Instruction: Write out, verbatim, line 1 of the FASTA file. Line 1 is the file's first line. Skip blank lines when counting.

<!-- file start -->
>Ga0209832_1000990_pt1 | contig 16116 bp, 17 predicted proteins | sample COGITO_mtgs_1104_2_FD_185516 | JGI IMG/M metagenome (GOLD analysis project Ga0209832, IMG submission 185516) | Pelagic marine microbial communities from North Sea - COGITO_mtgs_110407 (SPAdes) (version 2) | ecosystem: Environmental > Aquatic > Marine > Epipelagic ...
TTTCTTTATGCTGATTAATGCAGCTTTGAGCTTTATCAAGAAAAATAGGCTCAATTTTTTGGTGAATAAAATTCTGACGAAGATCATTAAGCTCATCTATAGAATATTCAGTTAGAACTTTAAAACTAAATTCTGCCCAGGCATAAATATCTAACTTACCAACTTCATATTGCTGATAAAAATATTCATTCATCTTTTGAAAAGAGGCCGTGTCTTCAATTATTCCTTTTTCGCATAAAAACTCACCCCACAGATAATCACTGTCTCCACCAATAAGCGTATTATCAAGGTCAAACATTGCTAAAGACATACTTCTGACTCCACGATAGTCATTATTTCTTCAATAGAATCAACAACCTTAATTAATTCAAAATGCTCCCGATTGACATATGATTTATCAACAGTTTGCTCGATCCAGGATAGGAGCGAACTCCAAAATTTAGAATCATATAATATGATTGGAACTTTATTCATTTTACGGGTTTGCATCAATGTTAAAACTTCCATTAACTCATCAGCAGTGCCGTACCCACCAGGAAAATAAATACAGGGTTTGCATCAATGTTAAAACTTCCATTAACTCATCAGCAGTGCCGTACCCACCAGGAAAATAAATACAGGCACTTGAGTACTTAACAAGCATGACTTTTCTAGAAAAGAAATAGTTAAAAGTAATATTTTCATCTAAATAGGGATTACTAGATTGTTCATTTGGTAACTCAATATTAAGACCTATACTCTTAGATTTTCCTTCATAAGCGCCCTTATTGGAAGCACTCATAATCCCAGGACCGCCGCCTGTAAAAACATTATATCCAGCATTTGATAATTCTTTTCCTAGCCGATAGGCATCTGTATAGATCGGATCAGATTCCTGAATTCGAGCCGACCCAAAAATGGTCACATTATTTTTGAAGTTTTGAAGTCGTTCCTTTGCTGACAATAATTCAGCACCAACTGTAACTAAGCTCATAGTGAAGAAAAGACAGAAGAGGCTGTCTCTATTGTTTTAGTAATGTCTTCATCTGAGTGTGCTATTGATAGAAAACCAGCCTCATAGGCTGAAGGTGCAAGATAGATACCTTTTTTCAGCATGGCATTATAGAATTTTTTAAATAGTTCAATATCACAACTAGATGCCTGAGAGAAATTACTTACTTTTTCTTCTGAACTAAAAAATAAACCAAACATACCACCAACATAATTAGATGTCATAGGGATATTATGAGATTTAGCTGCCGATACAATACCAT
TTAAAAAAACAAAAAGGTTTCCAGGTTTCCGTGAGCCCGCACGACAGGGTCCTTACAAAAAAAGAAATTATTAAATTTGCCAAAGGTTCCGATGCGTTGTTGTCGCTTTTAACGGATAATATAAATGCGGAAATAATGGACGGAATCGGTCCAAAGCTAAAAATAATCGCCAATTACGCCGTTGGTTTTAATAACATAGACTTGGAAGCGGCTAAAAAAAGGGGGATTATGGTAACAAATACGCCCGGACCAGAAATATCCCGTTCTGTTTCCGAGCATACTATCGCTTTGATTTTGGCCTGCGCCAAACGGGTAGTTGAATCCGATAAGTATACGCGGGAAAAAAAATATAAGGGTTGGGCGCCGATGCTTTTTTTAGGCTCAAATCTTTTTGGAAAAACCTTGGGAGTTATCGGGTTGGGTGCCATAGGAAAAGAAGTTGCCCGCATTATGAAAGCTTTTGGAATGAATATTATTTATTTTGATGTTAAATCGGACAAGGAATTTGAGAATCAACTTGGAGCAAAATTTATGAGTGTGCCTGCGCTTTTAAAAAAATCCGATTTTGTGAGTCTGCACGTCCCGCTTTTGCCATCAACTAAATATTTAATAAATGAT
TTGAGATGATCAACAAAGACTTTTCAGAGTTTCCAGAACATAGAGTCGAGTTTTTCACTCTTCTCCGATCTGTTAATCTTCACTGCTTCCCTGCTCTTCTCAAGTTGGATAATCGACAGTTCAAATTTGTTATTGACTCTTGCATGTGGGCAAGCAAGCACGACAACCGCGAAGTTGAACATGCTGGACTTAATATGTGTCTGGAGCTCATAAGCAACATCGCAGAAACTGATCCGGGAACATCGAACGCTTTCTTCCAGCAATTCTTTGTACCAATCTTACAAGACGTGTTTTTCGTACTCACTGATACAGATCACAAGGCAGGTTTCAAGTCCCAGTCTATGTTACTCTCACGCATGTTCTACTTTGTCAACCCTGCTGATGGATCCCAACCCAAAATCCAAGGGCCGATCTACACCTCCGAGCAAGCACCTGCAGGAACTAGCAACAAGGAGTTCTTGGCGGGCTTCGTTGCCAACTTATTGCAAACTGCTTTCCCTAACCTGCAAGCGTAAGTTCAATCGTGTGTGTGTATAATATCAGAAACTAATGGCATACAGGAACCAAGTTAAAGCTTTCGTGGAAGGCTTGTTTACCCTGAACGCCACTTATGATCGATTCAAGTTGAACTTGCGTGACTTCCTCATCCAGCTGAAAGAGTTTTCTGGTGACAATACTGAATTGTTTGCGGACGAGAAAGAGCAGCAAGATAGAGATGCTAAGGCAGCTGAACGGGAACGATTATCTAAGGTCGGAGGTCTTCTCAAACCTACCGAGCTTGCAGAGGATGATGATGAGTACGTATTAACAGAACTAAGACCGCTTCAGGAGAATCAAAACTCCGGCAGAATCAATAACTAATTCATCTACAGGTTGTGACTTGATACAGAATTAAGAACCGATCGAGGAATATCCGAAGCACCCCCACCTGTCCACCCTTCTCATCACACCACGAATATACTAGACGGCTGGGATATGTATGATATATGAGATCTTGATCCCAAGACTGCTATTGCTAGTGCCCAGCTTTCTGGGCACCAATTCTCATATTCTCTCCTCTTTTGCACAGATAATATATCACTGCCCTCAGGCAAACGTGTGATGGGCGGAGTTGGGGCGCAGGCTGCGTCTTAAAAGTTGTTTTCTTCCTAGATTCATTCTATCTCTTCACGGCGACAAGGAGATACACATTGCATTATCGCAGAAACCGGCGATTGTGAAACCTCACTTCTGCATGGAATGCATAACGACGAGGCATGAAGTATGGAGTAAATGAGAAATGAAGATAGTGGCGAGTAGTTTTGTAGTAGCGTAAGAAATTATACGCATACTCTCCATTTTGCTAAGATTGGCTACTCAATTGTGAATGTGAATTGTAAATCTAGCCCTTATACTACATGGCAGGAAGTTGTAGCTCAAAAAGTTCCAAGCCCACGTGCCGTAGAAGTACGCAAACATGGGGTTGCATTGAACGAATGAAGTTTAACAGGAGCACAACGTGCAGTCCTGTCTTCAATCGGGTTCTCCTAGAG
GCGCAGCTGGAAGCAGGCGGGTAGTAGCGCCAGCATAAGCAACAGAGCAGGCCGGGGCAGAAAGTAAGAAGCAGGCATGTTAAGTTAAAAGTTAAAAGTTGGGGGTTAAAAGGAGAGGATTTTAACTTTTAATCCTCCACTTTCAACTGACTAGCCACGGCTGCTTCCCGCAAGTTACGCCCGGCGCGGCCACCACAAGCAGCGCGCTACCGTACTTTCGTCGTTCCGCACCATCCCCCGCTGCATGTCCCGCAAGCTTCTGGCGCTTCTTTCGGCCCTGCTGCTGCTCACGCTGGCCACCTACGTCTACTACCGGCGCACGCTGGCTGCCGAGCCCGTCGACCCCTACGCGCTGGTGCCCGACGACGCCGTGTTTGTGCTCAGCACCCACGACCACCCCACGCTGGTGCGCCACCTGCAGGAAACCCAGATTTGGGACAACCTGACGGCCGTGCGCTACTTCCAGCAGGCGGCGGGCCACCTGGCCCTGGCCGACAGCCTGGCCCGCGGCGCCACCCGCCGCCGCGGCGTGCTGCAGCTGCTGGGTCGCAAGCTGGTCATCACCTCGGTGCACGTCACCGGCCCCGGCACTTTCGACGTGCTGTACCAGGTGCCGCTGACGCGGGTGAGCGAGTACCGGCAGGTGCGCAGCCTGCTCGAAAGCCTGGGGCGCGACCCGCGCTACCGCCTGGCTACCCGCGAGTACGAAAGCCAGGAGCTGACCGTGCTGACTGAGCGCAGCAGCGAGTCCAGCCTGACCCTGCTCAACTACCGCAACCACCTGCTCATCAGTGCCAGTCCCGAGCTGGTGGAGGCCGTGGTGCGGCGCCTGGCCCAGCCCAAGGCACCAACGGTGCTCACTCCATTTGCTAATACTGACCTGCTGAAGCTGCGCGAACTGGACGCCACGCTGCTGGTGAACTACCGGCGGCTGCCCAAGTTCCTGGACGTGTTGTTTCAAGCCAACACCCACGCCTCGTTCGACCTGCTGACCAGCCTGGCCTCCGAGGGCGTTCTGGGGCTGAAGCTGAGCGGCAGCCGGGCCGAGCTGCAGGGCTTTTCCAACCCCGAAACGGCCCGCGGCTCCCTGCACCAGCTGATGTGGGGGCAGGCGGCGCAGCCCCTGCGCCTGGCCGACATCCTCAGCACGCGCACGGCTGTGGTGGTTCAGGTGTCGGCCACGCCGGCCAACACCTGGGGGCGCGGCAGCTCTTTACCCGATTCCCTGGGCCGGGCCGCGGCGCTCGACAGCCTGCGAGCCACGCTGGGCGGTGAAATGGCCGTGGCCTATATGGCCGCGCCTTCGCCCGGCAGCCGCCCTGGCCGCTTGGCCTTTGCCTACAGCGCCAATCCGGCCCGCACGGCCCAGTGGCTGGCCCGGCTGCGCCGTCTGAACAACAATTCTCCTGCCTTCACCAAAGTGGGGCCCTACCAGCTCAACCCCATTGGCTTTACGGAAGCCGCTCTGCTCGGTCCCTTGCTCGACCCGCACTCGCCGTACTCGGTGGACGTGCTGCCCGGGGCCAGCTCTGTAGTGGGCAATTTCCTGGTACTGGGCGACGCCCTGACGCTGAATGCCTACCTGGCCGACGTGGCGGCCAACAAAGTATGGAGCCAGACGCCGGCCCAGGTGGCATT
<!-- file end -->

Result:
>Ga0209832_1000990_pt1 | contig 16116 bp, 17 predicted proteins | sample COGITO_mtgs_1104_2_FD_185516 | JGI IMG/M metagenome (GOLD analysis project Ga0209832, IMG submission 185516) | Pelagic marine microbial communities from North Sea - COGITO_mtgs_110407 (SPAdes) (version 2) | ecosystem: Environmental > Aquatic > Marine > Epipelagic ...